UEW Level 400 Physics Students Showcase Their Projects
Level 400 Physics Education students at the University of Education, Winneba (UEW) have showcased their projects on semiconductor physics, heat, and waves as part of the requirements for completing their programme of study.
The students constructed a rotating V-shaped solar panel tracker, an irrigation system, a smart dustbin that opens itself when someone walks up to it, and a radio transmitter to identify a radio station's frequency range, among other inventions.
Some of the projects on display
The rotational V-shape solar panel tracker was designed to use just four panels that revolve in the direction of the sun to absorb heat energy instead of eight panels, four in the east and four in the west.
The Head of the Department of Physics Education, Dr. Gloria Armah, who was overwhelmed by the creativity and innovation depicted by the final-year students in their projects, highlighted the importance of the projects to the Department and expressed her outfit’s intention to consider enhancing the projects for the market.
Dr. Gloria Armah
"We can take these projects as a department, seek sponsorship, and develop them to serve as a source of revenue for the Department and to tell people out there that we are not only training students to become teachers. So, those who are going to teach can still carry this skill along to the schools they are teaching and train the younger ones. Others who will not find themselves in the teaching field can still carry on with these projects for industry and the wider community," she said.
Dr. Gloria Armah expressed gratitude to the instructors and advised the level 300 students to be positive that they could match the standard or even outdo their predecessors.
One of the instructors, Dr. Michael Gyan, said that the Department had discovered that the best way to get students ready for the workforce was to combine theoretical and practical orientations in the programme.
Dr. Michael Gyan
“We do this yearly, but this time, we focused on how to sustain or continue the innovations. We have plans to build upon whatever the students produce every year,” he stated.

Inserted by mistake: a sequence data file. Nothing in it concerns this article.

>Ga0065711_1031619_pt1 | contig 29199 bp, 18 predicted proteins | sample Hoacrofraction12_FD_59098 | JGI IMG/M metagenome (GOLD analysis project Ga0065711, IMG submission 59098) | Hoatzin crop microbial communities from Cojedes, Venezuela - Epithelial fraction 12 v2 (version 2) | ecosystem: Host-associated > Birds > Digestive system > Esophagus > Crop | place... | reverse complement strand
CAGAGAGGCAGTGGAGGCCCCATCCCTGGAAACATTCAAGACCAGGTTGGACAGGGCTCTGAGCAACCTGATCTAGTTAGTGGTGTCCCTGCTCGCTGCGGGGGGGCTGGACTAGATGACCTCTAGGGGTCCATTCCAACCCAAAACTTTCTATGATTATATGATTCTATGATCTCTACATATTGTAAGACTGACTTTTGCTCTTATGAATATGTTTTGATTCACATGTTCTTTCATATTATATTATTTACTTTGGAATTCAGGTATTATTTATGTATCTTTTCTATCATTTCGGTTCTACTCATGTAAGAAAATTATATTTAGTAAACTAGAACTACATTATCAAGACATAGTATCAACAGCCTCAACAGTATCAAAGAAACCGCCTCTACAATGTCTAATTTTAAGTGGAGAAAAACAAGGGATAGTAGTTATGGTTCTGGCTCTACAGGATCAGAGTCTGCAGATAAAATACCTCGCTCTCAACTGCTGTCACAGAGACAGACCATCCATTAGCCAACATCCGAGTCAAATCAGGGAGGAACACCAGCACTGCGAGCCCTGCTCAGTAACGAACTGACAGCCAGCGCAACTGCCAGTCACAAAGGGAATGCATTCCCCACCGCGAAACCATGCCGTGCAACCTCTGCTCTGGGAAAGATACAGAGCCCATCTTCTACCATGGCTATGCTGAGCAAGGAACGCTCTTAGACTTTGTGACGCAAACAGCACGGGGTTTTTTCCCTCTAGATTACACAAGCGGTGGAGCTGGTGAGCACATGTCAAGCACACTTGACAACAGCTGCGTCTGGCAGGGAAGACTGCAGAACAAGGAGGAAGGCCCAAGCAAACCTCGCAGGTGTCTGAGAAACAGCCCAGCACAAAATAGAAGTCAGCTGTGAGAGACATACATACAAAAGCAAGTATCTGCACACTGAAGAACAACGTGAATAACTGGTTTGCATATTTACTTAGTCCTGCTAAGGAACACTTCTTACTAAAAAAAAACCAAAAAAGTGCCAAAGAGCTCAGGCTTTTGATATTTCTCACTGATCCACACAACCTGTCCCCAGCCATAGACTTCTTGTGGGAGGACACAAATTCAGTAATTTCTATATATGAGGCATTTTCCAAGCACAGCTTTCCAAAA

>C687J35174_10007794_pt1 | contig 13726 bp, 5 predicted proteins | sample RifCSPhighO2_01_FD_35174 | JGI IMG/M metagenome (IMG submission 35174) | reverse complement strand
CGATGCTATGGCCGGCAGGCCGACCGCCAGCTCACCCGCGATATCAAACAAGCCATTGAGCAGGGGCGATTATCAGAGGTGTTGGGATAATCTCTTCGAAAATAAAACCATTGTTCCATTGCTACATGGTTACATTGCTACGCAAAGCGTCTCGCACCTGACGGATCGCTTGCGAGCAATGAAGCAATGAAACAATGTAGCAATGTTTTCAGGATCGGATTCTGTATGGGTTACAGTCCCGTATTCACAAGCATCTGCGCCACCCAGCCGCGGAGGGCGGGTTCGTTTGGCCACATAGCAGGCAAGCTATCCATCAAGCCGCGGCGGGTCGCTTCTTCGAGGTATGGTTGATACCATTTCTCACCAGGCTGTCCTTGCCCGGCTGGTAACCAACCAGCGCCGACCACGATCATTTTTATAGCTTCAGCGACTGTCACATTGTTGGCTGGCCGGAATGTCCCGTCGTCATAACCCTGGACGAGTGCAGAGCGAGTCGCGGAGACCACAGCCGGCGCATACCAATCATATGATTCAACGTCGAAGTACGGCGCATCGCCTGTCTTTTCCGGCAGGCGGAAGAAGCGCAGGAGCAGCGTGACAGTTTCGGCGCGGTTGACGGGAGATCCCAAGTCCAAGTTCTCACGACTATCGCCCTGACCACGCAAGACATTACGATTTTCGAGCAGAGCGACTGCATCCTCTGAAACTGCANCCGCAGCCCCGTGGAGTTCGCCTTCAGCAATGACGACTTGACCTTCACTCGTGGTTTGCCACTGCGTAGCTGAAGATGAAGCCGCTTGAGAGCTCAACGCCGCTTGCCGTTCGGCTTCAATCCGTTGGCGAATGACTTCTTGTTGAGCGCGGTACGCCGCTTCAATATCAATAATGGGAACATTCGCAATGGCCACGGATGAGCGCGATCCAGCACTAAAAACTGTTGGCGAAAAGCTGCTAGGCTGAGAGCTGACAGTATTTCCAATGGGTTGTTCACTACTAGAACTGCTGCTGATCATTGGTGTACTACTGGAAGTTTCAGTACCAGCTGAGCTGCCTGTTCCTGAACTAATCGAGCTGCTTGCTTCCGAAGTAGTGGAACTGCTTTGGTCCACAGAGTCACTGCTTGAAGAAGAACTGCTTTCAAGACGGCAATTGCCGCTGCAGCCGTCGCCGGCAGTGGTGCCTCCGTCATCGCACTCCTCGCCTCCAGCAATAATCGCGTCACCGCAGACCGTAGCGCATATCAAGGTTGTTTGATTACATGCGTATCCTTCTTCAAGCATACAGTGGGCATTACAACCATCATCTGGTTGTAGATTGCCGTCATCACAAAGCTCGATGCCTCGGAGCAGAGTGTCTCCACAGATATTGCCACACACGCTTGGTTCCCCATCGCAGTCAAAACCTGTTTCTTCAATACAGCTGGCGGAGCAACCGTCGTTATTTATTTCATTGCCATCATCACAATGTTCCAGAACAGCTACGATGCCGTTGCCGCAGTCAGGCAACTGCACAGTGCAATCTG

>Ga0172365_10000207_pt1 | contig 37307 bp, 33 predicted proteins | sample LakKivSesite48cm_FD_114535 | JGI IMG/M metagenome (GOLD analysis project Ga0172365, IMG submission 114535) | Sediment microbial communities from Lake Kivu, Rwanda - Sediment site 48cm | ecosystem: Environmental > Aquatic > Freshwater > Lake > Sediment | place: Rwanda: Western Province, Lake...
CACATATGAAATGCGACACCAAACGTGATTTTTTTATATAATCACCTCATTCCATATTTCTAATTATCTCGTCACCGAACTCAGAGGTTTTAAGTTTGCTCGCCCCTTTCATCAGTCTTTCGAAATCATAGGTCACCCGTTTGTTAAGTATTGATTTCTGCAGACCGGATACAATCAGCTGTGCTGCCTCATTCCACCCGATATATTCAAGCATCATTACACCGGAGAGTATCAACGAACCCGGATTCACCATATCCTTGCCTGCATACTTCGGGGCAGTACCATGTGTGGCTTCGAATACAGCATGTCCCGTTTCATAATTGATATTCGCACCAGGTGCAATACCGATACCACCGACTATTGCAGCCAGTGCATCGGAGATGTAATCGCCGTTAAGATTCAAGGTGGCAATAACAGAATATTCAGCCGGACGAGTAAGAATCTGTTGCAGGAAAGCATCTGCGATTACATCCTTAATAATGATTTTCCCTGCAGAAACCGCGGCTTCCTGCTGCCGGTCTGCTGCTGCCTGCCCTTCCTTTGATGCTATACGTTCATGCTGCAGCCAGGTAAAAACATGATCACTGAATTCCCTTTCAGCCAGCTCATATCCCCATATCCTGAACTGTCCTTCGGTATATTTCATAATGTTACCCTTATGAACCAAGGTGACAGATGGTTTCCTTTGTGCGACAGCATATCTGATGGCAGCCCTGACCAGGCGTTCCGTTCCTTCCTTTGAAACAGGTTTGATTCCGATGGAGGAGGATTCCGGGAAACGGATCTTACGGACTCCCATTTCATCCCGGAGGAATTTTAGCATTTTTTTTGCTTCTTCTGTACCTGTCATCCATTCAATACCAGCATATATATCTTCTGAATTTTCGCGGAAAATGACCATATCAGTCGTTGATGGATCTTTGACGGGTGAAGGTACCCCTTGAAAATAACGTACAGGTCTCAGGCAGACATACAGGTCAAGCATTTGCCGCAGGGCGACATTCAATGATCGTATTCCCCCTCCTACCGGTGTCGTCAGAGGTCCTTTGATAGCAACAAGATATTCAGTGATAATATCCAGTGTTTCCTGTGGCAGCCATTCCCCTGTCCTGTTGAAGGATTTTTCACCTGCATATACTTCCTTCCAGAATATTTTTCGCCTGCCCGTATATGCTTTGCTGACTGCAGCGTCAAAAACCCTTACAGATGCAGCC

Dr. Gyan was confident that the lecturers had done their bit in training the students. He expressed the expectation that students will perform well wherever they find themselves in the job market.
"We give our students hands-on training so that if they don’t become teachers, they can be relevant in the industry and make an impact," he noted.
A student, Bright Owusu Ansah, commended the department for structuring their timetable in a way that promoted hands-on activities. He pointed out that the hands-on activities had broadened their knowledge and shaped their skills. Bright Owusu’s group used WiFi to control home appliances in one’s comfort zone.
Bright Owusu Ansah (left) and Priscilla Zegani
Another student, Priscilla Zegani, whose group worked on the automatic close and open door system, was appreciative of the department for giving them the opportunity to learn the practical aspects of physics and facilitating their ability to do a variety of tasks.
"Despite the fact that we have all worked on various projects, we can all accomplish this. Given the opportunity, we can work on any project thanks to the knowledge we have gained. This has given us the understanding that, even if we graduate and are unable to find the employment prospects we desire, we are still capable of starting something on our own to earn a living," she affirmed.
A group photograph of instructors and students